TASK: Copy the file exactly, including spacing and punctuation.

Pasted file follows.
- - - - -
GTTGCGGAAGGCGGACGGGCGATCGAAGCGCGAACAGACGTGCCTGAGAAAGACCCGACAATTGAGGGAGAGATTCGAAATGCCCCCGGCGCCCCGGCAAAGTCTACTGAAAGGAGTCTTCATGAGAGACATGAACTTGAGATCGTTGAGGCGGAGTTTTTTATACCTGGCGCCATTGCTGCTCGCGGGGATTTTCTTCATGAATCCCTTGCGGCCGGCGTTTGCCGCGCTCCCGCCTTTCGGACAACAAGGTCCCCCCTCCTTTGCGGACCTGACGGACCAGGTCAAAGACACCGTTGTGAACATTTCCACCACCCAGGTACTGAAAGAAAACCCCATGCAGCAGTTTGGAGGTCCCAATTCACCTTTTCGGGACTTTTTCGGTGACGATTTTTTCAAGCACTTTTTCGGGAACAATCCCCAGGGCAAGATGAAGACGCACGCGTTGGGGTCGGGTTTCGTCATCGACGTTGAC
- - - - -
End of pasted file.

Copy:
GTTGCGGAAGGCGGACGGGCGATCGAAGCGCGAACAGACGTGCCTGAGAAAGACCCGACAATTGAGGGAGAGATTCGAAATGCCCCCGGCGCCCCGGCAAAGTCTACTGAAAGGAGTCTTCATGAGAGACATGAACTTGAGATCGTTGAGGCGGAGTTTTTTATACCTGGCGCCATTGCTGCTCGCGGGGATTTTCTTCATGAATCCCTTGCGGCCGGCGTTTGCCGCGCTCCCGCCTTTCGGACAACAAGGTCCCCCCTCCTTTGCGGACCTGACGGACCAGGTCAAAGACACCGTTGTGAACATTTCCACCACCCAGGTACTGAAAGAAAACCCCATGCAGCAGTTTGGAGGTCCCAATTCACCTTTTCGGGACTTTTTCGGTGACGATTTTTTCAAGCACTTTTTCGGGAACAATCCCCAGGGCAAGATGAAGACGCACGCGTTGGGGTCGGGTTTCGTCATCGACGTTGAC